Baba Vanga, a blind Bulgarian mystic who died in 1996, is said to have predicted a huge scientific discovery for 2018: a new form of energy on the planet Venus. With no planned missions to Venus this year, her prediction is not expected to come to fruition.

More than 20 years after her death, people are waiting to see if Baba Vanga’s prophecies for 2018 will come to pass. They reportedly include the Venus discovery, as well as China passing the United States in economic power, although it is unclear where these statements are coming from.

Baba Vanga, whose real name was Vangelia Gushterova, was blinded as a child during a tornado. She grew in fame after making multiple predictions about world events before her death at age 85.

Perhaps her most famous assertion came in 1989 when she made a statement some people claimed prophesied the Sept. 11 attacks. She allegedly said, “The American brethren will fall after being attacked by the steel birds. The wolves will be howling in a bush and innocent blood will gush.” People have read the American brethren as being a reference to the fallen Twin Towers; steel birds as the hijacked planes that were flown into them; and the bush as President George W. Bush, who was in office during the attack.

As the Tech Times points out, sometimes such vague predictions land with eager listeners, like when her prediction that Europe would end in 2016 was interpreted as her foreseeing Brexit. But she has also alleged that former President Barack Obama would be the last American president, which has ultimately been proven false.

Yet to be determined is her alleged prediction that the world will end in 3,000 years.

This effect, in which people apply Baba Vanga’s vague predictions to real-world events, is linked to confirmation bias, a tendency to look for information that confirms one’s own beliefs or interpret information in a way that does this. It is also similar to something called the Barnum Effect or the Forer Effect. That phenomenon describes how people see generic personality descriptions as being about them specifically, leading them to believe horoscopes and psychics are accurate.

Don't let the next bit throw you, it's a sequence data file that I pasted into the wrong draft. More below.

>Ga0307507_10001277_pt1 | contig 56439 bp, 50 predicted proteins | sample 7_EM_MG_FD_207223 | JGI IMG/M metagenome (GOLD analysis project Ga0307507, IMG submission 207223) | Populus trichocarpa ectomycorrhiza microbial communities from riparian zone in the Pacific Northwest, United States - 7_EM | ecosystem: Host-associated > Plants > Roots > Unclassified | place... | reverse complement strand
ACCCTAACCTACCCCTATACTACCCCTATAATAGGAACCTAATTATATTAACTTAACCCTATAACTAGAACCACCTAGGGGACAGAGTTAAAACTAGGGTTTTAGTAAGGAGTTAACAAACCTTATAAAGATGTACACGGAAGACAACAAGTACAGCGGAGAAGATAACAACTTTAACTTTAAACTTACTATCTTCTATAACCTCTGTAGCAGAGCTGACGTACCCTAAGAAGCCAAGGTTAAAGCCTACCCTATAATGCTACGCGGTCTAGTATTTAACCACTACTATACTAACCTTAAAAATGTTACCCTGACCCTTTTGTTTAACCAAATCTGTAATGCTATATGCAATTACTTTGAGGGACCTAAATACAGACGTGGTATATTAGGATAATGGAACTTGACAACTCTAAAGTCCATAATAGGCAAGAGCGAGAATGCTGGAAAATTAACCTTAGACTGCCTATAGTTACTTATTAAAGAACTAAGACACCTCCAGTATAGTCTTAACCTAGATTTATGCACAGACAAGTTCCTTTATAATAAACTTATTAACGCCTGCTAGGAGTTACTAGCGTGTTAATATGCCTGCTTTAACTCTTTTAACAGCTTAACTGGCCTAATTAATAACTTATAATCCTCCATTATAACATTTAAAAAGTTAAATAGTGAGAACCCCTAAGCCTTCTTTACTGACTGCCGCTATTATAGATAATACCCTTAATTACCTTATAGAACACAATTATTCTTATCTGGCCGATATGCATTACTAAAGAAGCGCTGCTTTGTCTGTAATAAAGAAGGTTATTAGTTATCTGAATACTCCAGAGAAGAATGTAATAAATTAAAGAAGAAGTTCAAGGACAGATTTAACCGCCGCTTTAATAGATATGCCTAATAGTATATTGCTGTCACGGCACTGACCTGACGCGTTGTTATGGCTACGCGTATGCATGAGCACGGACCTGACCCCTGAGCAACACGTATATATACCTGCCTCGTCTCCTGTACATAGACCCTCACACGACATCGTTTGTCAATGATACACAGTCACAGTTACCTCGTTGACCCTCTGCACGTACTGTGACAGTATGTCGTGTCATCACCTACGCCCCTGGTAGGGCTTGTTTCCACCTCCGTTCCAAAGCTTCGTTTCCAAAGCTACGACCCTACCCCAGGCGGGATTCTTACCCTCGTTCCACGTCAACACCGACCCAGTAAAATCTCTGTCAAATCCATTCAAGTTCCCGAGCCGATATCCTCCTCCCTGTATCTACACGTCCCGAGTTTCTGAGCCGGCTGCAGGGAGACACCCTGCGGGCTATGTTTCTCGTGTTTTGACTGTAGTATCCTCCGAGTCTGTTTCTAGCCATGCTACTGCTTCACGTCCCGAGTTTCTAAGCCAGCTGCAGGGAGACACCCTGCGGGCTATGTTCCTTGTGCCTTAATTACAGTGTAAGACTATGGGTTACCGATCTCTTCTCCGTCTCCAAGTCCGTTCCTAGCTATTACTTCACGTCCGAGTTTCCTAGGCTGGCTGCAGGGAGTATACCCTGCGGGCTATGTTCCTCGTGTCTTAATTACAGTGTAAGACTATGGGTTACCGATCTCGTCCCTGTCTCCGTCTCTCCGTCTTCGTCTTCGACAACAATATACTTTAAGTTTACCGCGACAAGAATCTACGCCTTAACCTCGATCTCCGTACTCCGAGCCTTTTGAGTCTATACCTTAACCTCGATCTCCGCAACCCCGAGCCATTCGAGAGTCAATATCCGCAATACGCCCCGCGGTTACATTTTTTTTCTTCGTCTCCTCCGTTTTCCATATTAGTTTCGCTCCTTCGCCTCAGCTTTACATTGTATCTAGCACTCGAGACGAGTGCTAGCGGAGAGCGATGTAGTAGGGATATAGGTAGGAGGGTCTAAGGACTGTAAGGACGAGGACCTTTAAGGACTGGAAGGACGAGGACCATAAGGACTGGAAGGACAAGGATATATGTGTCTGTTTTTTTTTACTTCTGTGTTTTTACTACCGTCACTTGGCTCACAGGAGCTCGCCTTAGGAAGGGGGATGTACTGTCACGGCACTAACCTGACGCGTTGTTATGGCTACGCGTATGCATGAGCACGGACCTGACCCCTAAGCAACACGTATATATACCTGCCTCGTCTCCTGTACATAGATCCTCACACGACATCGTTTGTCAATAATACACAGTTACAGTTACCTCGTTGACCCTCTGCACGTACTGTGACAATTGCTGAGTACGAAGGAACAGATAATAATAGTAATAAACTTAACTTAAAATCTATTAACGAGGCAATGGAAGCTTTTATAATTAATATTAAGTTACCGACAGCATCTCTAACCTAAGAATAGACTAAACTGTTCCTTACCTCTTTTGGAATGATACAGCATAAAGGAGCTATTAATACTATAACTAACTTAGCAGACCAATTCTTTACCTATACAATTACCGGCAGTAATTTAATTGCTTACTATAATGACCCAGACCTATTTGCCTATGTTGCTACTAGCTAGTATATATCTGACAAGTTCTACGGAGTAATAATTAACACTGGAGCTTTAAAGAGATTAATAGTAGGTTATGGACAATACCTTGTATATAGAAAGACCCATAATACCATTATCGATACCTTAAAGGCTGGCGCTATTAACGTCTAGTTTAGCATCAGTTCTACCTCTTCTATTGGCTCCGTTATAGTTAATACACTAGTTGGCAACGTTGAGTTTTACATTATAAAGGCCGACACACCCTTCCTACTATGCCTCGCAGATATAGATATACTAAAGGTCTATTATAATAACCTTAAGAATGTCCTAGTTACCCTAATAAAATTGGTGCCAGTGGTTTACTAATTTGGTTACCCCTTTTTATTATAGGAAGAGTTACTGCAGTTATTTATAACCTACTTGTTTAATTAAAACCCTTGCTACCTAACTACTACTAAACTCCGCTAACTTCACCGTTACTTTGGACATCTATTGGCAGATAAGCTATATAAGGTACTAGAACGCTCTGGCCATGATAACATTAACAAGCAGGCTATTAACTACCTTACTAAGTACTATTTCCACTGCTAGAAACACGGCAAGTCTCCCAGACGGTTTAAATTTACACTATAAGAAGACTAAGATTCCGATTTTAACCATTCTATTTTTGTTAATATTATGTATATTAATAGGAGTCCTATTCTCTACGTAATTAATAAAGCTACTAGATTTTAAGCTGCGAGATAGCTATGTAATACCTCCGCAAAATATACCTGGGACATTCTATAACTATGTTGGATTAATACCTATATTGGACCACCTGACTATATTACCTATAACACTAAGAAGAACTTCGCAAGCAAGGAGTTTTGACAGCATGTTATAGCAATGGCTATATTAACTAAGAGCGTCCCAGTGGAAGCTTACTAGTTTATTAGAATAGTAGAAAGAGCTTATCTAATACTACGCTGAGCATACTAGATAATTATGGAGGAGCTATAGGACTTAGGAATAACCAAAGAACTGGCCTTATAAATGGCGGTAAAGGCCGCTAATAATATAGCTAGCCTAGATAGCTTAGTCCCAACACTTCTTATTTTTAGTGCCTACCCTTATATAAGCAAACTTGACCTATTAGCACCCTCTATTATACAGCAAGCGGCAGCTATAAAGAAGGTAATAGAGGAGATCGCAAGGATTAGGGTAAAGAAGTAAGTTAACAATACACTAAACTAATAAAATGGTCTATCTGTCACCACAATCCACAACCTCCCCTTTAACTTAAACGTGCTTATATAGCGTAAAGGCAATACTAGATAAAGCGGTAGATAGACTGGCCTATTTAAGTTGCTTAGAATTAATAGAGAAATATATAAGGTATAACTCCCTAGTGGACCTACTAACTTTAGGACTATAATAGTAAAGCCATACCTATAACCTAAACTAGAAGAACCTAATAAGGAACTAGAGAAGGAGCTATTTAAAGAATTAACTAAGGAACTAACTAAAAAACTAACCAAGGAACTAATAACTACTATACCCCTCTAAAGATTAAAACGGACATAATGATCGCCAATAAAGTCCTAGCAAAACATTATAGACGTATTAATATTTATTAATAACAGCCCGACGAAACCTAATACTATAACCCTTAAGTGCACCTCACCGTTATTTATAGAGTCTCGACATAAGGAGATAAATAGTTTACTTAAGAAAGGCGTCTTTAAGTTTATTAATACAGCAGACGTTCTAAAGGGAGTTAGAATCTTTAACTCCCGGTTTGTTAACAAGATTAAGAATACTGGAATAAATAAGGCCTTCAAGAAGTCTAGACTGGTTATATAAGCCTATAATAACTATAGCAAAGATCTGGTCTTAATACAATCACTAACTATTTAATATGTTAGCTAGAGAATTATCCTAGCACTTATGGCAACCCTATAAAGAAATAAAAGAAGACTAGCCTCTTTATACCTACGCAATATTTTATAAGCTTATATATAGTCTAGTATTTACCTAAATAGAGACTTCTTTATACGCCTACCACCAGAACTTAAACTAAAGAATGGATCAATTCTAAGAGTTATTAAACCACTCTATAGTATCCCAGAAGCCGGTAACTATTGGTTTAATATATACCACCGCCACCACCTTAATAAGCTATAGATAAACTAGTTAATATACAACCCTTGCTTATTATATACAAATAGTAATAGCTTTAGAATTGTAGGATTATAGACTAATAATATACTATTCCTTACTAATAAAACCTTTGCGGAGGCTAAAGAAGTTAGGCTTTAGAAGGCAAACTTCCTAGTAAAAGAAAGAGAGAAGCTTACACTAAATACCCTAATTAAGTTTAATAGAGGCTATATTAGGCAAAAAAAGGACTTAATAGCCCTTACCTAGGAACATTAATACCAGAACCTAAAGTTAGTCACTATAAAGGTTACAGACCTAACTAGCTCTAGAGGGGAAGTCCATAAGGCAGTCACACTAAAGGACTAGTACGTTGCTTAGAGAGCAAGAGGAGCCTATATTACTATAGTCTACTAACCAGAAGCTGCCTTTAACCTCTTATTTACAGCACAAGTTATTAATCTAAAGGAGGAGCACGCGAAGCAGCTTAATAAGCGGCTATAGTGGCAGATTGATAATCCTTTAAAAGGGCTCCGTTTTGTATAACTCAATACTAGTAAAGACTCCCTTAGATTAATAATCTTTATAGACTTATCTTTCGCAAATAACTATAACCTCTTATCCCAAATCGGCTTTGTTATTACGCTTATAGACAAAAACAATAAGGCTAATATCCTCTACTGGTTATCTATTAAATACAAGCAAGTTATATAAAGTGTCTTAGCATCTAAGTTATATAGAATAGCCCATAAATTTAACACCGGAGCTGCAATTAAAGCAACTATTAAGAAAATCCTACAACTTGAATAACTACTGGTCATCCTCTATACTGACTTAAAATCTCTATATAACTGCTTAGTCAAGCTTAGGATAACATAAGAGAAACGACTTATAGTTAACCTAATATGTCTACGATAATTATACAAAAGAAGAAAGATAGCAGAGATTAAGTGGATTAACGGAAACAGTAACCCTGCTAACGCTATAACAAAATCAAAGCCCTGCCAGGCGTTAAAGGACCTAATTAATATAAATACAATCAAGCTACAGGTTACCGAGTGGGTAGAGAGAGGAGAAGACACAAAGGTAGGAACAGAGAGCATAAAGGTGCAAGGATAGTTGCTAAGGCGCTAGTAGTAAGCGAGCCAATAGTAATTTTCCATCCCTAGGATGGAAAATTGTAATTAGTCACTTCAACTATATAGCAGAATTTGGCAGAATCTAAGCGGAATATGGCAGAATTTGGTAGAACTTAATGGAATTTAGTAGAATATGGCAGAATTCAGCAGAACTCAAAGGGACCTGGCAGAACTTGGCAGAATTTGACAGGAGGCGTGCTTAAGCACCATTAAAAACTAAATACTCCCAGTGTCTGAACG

With these effects, people tend to remember predictions that they could interpret as being true and not the ones that they couldn’t.

The Baba Vanga predictions are even trickier because there is no clear evidence that she actually made them or what they specifically said, as Forbes points out. Over time, details as basic as the years of the projected events have changed.

Her Venus prediction was made public 10 years ago: “Creating a new energy source (probably a controlled thermonuclear reaction). Hunger is gradually being overcome. Launched a manned spacecraft to Venus.” That was once said to apply to the year 2028 but reports circulating now, which have changed the forecasts somewhat, say they were meant for 2018.

There are no manned missions to Venus planned — the human spaceflight focus is currently on the moon and Mars — although a small satellite could shoot over there to learn more about the hot planet’s atmosphere.

More research into Earth’s inward neighbor could also tell us more about whether water ever existed there.

Baba Vanga is not the first alleged clairvoyant who has gained international popularity. She has been compared, for example, to Nostradamus, a 16th-century French physician and astrologer who some say predicted world events like the rise of Adolf Hitler, the French Revolution and the 9/11 attacks.